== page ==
Hear that? If you shake soybean plants and hear the rattle of seeds in the pods, the plant has reached physiological maturity. Does that mean the crop is ready to harvest or past being damaged by frost? Not so fast.
In this Soybean School video, Kristen Podolsky, production specialist with the Manitoba Pulse Growers Association, walks us through the various stages of crop maturity — from green, to physiologically mature, to ready to harvest (see the photo above for an example). Podolsky also discusses how long each maturity stage can take to move through, the risk of frost and the extent of the damage at each stage, plus she offers tips on evaluating maturity and harvest-readiness of the crop.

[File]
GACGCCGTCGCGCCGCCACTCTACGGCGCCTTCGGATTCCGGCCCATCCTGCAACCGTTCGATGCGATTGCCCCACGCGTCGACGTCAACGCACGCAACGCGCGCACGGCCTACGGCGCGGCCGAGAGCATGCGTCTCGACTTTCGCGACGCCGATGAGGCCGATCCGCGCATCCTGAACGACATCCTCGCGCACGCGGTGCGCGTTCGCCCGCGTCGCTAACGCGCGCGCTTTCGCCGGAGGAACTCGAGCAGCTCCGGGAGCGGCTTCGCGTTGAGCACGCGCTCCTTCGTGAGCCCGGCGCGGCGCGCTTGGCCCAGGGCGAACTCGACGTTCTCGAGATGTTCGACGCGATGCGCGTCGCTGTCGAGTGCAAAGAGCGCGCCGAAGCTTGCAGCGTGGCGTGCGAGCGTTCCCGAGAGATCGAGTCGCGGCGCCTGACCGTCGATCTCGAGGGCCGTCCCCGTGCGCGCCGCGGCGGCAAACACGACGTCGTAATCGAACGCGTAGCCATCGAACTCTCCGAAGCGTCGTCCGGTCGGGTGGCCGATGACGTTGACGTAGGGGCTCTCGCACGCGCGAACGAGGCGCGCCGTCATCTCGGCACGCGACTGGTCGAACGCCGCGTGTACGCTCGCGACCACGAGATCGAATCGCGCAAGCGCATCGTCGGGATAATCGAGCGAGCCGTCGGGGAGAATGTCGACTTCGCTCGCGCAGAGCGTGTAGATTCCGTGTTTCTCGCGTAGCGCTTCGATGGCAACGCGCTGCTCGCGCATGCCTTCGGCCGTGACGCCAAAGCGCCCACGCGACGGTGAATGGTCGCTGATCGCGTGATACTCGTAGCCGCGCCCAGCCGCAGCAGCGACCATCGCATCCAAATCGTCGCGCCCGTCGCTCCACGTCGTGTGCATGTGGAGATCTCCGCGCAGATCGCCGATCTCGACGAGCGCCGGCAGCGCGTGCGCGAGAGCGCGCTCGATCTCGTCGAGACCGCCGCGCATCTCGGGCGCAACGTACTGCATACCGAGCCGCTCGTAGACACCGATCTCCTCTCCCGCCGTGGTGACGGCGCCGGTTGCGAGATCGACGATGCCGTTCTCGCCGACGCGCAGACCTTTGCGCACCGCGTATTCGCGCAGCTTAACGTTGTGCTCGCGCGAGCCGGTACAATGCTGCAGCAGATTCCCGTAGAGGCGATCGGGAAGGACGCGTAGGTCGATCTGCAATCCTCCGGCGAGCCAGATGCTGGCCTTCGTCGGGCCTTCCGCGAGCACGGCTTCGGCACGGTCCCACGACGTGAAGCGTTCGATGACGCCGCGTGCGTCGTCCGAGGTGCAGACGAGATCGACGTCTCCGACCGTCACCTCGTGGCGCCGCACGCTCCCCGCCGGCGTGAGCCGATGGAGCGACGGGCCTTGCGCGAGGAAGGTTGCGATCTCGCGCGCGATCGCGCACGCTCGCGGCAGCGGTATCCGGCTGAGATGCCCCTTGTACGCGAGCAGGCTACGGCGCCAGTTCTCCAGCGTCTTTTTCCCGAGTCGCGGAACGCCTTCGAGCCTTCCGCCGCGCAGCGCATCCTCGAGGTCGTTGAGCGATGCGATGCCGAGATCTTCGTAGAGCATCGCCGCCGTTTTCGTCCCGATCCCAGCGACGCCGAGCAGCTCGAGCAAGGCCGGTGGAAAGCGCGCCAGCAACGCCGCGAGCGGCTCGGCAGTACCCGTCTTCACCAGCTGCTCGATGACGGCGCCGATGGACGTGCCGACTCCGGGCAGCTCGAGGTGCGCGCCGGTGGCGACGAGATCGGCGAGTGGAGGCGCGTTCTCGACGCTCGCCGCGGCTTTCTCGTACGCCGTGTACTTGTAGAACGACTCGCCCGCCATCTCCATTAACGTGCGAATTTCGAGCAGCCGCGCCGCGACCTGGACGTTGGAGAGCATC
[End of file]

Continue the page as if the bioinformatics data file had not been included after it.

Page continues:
Frost damage remains a costly risk until the crop is physiologically mature. A light frost of around zero degrees C may only affect top growth while a harder frost, -2 degrees C or colder, can affect pods and seeds — anything that is still green at the time of frost. The key is to have the crop well into maturity before frost happens, which is most likely in mid September for Manitoba. Farmers with still-green crops at this point in the year may need to re-evaluate their variety selection, as extensive yield loss can occur at this point.
Soybeans should be harvested around the 13% moisture mark, Podolsky adds — too dry puts the crop at risk of cracking, even though the damage may not be noticeable. Again, dry down time can range depending on the weather, so careful monitoring is required.
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